Article 488

This provides that each co-owner shall have a right to compel the other co-owners to contribute to the expenses of preservation of the right or thing owned in common and to the taxes. Any co-owner may exempt himself from this obligation by renouncing his undivided interest equal to his proportional part of his cost and taxes. No such waiver shall be made if it is prejudicial to the co-ownership.

Article 489

This states that any co-owner may repair the property for preservation, but he must first notify his co-owners of the necessity of such repairs. Repairs may include defective electrical wiring, leaky faucets, clogged drains, or leaning concrete fences.

Article 490

This provides that whenever there are different stories of the house belonging to different owners, the following rules shall be observed:

(1) The main and party walls, the roof, and other things owned in common shall be preserved at all times by all the owners in proportion to the value of the story belonging to each of them;

(2) Each owner shall bear the cost of the expenses of their story, but all the owners must maintain at their expense the entrance floor, front door, common yard, and sanitary works;

(3) The stairs from the entrance to the first story shall be maintained at the expense of all the owners pro rata, except the owner of the ground floor, the stairs from the first to the second story shall be preserved at the expense of all, except the owner of the ground floor and the owner of the first story; and so on.

Article 491

This provides that none of the co-owners shall make alterations to the thing owned in common without their consent. Alterations include changing a plantation into a recreational facility. However, if one or more co-owners withhold their consent which would be clearly prejudicial to the common interest, the courts may afford adequate relief.

In the case of Cruz v. Catapang, the Supreme Court held in its decision that any act of rigorous dominion or possession is already considered a change in the property, and any encumbrance or disposition is assumed to be an alteration. It is also an act of dominion when a home is built on jointly-owned real property.

What is Included in the Term Personal Property

Article 492, in relation to Article 489 of the Civil Code

This states that a majority vote is required for the improvements or adornments to the property. The majority is determined by the resolution of the co-owners who represent the controlling interest in the co-ownership.

However, if a part of the thing belongs exclusively to one of the co-owners, Article 491 of the Civil Code shall apply only to the part owned in common.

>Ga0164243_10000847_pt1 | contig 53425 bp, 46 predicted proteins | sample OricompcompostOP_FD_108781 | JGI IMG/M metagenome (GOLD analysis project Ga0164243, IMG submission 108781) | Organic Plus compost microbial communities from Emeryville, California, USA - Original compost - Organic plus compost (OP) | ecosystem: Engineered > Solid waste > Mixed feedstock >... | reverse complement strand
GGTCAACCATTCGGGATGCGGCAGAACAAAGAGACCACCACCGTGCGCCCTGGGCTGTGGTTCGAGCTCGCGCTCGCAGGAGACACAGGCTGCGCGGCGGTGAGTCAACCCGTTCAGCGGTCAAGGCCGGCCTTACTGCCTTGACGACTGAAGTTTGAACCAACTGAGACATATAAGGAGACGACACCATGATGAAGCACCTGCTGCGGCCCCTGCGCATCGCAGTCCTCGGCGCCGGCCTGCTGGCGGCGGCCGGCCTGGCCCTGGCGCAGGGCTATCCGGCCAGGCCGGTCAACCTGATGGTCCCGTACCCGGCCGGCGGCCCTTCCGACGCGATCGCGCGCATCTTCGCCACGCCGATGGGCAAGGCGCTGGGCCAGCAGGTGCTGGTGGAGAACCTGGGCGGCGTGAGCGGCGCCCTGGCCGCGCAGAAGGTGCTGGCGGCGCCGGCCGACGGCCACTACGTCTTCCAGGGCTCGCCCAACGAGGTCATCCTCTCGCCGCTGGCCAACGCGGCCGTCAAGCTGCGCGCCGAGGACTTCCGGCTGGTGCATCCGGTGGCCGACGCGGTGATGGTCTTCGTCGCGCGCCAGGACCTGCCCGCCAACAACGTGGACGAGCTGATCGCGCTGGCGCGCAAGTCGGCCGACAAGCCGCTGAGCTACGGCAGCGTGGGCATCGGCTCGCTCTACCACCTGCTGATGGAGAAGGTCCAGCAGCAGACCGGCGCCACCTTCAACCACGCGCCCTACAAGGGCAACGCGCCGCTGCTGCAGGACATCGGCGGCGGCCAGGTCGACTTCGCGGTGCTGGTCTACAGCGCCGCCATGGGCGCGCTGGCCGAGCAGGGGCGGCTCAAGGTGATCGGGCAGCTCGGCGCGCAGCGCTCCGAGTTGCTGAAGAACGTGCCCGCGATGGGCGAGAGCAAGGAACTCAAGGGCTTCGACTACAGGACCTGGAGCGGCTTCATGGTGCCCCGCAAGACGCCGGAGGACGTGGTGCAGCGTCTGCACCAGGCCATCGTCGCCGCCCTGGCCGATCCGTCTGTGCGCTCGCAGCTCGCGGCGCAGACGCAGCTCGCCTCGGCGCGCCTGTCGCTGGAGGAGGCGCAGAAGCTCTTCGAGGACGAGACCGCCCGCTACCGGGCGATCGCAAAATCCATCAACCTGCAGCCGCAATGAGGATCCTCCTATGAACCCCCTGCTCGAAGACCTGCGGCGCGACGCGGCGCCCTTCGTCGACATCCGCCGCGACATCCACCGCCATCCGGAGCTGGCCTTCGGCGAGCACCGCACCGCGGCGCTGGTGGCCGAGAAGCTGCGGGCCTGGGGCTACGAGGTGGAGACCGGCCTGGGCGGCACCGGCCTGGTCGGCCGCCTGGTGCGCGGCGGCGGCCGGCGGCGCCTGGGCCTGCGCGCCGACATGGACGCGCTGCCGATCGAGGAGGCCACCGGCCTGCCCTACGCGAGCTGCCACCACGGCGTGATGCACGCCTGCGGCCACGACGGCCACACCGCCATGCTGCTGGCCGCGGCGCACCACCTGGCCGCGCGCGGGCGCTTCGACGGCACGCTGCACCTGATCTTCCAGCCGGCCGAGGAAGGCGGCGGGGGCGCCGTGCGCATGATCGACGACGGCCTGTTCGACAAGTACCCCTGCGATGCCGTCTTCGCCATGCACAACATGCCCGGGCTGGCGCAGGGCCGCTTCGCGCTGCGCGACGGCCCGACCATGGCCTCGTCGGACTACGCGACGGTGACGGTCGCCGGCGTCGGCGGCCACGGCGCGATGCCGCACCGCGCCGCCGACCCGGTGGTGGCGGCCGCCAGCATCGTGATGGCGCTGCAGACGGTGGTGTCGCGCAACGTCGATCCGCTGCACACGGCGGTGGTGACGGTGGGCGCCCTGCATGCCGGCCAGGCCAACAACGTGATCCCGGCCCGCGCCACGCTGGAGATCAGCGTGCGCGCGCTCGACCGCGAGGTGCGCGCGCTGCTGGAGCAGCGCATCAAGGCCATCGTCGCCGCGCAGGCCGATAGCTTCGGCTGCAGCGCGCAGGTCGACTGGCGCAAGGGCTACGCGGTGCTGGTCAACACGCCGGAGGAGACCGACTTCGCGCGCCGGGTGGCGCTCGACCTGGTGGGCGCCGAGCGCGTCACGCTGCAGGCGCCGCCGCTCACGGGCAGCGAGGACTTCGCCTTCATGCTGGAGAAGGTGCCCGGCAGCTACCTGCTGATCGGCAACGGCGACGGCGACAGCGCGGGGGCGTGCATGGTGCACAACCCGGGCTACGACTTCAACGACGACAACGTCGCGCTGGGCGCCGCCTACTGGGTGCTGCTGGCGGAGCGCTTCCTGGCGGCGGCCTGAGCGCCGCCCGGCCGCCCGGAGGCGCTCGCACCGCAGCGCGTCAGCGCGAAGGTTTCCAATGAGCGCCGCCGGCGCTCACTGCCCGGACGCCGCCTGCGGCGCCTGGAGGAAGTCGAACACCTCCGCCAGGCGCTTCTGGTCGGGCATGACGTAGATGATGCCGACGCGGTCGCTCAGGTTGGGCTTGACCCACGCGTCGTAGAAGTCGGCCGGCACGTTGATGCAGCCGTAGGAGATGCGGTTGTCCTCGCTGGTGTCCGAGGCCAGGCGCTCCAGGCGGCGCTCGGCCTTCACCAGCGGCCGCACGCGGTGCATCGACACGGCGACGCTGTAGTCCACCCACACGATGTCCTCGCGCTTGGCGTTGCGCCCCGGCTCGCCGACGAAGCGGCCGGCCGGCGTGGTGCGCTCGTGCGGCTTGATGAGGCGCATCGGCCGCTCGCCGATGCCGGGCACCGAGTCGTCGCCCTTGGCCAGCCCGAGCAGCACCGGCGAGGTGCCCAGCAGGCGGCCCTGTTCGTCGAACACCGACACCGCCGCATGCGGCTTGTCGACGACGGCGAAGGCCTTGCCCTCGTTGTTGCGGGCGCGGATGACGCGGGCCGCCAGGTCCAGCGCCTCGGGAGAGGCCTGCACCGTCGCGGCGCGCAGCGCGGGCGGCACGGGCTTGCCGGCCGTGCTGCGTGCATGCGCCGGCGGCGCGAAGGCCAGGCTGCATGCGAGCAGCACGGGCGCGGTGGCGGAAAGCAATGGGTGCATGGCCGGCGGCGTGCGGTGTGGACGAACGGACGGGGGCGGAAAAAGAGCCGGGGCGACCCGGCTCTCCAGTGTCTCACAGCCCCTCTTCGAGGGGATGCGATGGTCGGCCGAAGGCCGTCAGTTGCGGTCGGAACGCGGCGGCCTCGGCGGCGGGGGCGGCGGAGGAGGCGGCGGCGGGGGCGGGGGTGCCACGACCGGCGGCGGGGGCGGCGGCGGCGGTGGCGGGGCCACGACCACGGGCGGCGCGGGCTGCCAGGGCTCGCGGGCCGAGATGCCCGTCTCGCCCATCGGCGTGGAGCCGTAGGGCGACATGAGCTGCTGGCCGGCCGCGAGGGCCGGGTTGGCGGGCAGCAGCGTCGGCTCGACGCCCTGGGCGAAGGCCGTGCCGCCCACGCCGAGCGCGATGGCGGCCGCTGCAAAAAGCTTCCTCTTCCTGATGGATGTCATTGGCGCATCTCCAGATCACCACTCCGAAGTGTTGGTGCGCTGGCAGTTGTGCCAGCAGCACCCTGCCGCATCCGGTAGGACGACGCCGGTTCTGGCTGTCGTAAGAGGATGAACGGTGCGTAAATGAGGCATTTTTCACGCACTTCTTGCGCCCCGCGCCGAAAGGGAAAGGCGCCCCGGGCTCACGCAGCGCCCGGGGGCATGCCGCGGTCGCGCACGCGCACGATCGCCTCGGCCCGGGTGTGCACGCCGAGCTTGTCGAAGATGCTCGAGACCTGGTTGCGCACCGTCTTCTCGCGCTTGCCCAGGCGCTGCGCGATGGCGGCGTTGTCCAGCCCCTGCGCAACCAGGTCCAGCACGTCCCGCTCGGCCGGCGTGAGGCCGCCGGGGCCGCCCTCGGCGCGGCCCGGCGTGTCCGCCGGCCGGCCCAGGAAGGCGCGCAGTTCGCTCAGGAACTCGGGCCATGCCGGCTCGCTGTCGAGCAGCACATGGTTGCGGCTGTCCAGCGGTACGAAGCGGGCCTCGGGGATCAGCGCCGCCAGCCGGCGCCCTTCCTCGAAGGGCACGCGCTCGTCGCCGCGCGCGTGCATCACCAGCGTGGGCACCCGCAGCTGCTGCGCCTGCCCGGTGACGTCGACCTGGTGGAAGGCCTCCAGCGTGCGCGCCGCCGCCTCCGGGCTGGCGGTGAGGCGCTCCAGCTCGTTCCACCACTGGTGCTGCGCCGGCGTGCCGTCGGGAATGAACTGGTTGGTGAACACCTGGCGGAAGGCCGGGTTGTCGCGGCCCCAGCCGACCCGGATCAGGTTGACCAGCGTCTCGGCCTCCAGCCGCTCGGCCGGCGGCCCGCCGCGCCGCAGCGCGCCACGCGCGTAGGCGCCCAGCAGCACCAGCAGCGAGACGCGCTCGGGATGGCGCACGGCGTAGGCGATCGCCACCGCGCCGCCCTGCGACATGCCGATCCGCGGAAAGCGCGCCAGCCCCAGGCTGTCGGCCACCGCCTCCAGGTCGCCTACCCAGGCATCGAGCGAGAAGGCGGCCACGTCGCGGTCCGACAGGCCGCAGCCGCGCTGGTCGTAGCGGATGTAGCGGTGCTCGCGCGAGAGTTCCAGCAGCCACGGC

Article 493

This states that the co-owner shall have full ownership and of the fruits and benefits pertaining thereto, and he may sell, assign, or mortgage his portion, and substitute a third person in the enjoyment of his property, except when the subject of the co-ownership involves personal rights.

Article 495

This provides that the co-owners cannot demand a physical division of the thing owned in common when it would render it unserviceable for the use for which it is intended.

Pros and Cons of Co-Buying

Whether you are buying a house and lot property for sale or a luxury condominium, there are advantages and disadvantages of co-buying properties. Let’s start with the pros:

  • Owning luxury real estate becomes less inexpensive because the deposit and mortgage payment is divided
  • You will begin to accumulate equity in your home
  • Saves money on expenses on utilities and other costs
  • The asset is divided in a preset manner in case of a split

Here are the cons of co-buying:

  • The interest rate shall be determined by the buyer with the lowest credit score.
  • Other co-buyers shall be obliged to make the required payments if the other co-buyer cannot afford or is unable to pay.

How to Enter into Co-Buying Such Property

How to Enter into Co-Buying Such Property

Co-buying can be a bit overwhelming, to begin with, but you need to create a formal agreement with your co-buyer to make co-buying work. Outline each owner’s responsibilities and roles. You can also ask for the help of real estate brokers to give you clarity on property ownership.

Your real estate lawyer should create this agreement and must include the following details:

  • The kind of title for your house
  • The proportioned payment for each owner on the down deposit and mortgage
  • Allocation of shares
  • How the shares are distributed after death
  • Who will respond to the payment if one co-owner is unable to pay
  • What will happen if the co-owner terminates the co-ownership

Know More About Co-Buying with Brittany

Whether you are a solo owner or planning to be a co-owner of a property, let Brittany be part of your luxury living. Call us at 55-8BRITT local 0335-36, and take a look at our luxury house and lot in Metro Manila to know more about Brittany.

You may also visit our website, LinkedIn, and Youtube accounts. Our customer service agents will provide you with the best deals as you are getting one step closer to your new home.